Dick Bourke talks us through the importance of emotive customer experience, and the impact of this on the customer.
“We want to stick around people who make us feel good.” – Martin Hill-Wilson
Welcome to the world of the Emotive Customer Experience (CX), where feeling good gets good results. Martin Hill-Wilson’s statement above may seem simplistic, the concept almost too obvious, but the stats behind Emotive CX are undeniable.
Did you know…?
- Customers are influenced more by how they feel than by a product’s effectiveness in 17 out of 18 industries. – Forrester
- 95% of our purchase decisions are made subconsciously (or due to emotions) – Harvard Business School
- A portfolio of CX leaders grew their share price by 32%, outperforming the S&P 500 average portfolio by 17%. Contrarily, CX laggards only achieved 3% growth. – Forrester
- Best-in-class brands average 17 emotionally positive experiences for every negative experience. – Forrester
What Is Emotive CX? – Feeling Good Is Good for Business
Emotive CX looks into how emotions impact the customer experience. We know, for example, that the emotional intelligence of call centre agents directly drives improved contact centre CX. Customers rate quality better when agents employ the following customer-oriented behaviours:
- Anticipate customer requests
- Deliver explanations and justifications
- Educate customers
- Provide emotional support
- Offer personal anecdotes and information
Agent authenticity goes a long way in making customers feel good. And agents feel good when they are empowered to be authentic; off script and with the ability to self-score their own successes and opportunities for improvement.
A Bit About Martin Hill-Wilson
Hill-Wilson is a global authority on social customer service. He is a frequent keynote speaker and former CEO of the Merchants Group, one of the very first business process outsourcing (BPO) companies. He literally wrote the book on Emotive CX when he co-authored the highly successful book Delivering Effective Social Customer Service, in addition to his very recent thought leadership series called Emotive CX for Customer Interaction. In short, Martin knows a thing or two about this topic and about call centre quality assurance success.
When speaking, writing, and consulting on Emotive CX, Hill-Wilson finds this definition of emotions by Hockenbury & Hockenbury the most useful:
“An emotion is a complex psychological state that involves three distinct components: a subjective experience, a physiological response, and a behavioral and expressive response.”
In essence, emotion is extremely personal and deeply unique. Emotion is also quantifiable.
New Voice Media’s 2018 report on UK consumer behaviour finds that 63% of consumers are more likely to buy from a brand they have a positive emotional connection to.
Staking Your Claim on Brand Loyalty
Customers don’t owe businesses anything, and in an increasingly fast-paced digital world, it is all too easy for even long-time customers to head for the nearest exit, swap brands, and become a negative detractor of your business, all with the push of a few buttons.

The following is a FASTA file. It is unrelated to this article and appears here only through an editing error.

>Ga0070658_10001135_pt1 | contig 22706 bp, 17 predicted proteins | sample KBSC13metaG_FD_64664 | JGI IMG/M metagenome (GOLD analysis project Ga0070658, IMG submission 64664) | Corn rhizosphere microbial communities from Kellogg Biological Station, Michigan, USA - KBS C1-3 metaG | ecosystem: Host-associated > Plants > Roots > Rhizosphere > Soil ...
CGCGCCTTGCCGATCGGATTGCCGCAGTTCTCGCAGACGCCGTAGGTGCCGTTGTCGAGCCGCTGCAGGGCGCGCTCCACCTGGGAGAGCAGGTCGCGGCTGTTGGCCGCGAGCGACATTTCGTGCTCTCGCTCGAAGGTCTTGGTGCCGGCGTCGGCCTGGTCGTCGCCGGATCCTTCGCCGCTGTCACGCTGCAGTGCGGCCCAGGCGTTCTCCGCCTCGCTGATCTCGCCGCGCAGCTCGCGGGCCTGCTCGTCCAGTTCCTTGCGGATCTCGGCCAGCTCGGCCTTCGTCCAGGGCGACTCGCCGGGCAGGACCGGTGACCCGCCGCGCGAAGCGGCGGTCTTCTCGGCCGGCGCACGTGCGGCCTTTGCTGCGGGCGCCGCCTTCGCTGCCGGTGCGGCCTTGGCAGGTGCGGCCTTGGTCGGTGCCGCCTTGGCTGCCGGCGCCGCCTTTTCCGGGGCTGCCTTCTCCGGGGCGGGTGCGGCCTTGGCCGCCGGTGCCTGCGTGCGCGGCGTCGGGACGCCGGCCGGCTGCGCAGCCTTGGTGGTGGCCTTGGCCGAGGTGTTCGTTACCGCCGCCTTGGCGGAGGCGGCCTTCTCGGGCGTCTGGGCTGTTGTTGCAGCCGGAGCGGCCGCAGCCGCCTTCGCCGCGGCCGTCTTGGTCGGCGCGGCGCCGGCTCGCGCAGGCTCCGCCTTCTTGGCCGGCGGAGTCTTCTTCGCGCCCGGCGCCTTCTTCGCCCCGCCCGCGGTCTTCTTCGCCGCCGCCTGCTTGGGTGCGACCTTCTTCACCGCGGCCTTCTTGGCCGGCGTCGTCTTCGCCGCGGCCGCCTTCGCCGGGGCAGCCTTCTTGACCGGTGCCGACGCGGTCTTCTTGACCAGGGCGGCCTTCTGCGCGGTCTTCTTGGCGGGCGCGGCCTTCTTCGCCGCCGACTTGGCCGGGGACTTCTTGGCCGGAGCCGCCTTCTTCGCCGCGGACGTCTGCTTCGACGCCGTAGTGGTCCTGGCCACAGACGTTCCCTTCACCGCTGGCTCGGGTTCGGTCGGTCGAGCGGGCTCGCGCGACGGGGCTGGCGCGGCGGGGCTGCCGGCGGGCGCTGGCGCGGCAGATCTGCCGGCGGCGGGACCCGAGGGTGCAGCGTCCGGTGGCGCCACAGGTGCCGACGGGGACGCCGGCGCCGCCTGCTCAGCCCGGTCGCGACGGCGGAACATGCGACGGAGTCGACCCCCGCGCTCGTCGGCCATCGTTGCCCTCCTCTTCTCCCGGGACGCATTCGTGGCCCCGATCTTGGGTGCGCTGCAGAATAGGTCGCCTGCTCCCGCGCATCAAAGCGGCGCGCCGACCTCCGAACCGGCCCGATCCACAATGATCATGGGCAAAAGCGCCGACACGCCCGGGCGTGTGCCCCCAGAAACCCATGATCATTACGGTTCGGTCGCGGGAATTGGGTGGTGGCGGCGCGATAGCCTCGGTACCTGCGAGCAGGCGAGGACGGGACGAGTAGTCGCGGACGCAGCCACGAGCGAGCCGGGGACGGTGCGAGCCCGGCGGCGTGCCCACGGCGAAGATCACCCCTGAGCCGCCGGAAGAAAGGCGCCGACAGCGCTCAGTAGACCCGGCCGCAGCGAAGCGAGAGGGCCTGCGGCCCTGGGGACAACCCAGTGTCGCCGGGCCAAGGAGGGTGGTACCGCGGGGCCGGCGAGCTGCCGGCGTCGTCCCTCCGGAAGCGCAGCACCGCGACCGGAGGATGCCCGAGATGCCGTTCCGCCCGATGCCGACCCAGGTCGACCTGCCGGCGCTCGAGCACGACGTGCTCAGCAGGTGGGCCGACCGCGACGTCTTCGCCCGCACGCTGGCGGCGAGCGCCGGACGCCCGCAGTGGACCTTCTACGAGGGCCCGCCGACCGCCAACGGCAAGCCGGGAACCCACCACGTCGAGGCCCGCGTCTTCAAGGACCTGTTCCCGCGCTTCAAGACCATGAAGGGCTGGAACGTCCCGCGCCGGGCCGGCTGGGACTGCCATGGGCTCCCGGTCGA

Hill-Wilson explains, “The availability of real-time information has empowered customers to easily move between brands… customers roam free with little to keep them on your side within a traditional value proposition.”
A good value proposition is important, but these are words and, as we’ll review in a moment, words are not all that important. All things being equal, it is authenticity, empathy, and a genuine appeal to emotion that truly tips the scale in favour of customer retention. Ultimately, brand loyalty comes from genuine relationship building and trust.
As most of us understand, trust must be earned, and it can’t be earned by chatbots, products, volatile stock prices, or bottom lines. Trust can, however, be facilitated by an empathetic human voice.
How Tone and Inflection Impact Business
When communicating with call centre agents (or otherwise), we derive considerably more meaning from tone and inflection of voice (38%) than we do from the actual words being used (7%).
This means that call centre scripts will not save the day, vocal tonality will! And it’s not easy to fake that.
Success can be found in asking a customer how their day is going, by asking clarifying questions, and by asking elevating questions. It’s about managing emotions in a positive way by listening, asking the right questions with a sense of empathy, and listening some more.
Colin Shaw, Founder and CEO of Beyond Philosophy and an established expert in customer experience, explains that “negative experiences and emotional disappointments tend to be more enduring than positive, emotionally pleasing experiences. For this reason, minimising and repairing experiences that annoy, frustrate, anger, or confuse customers is a top priority.”
Call centre agents are on the receiving end of often extreme customer frustrations. The way these agents manage their own emotional intelligence, the inflection of their voice, their ability to empathise, the data shows that these are the intangible attributes contact centres should focus on that will ultimately make or break a company’s success.
At the end of the day, customers want to feel good (really, who doesn’t?). And, to Martin Hill-Wilson’s point, those customers will tend to stick around if they continue to feel good about your brand. With this being the case, doesn’t it make sense to try to ensure, with everything within your company’s power, that this happens?
This blog post has been re-published by kind permission of Scorebuddy – View the original post
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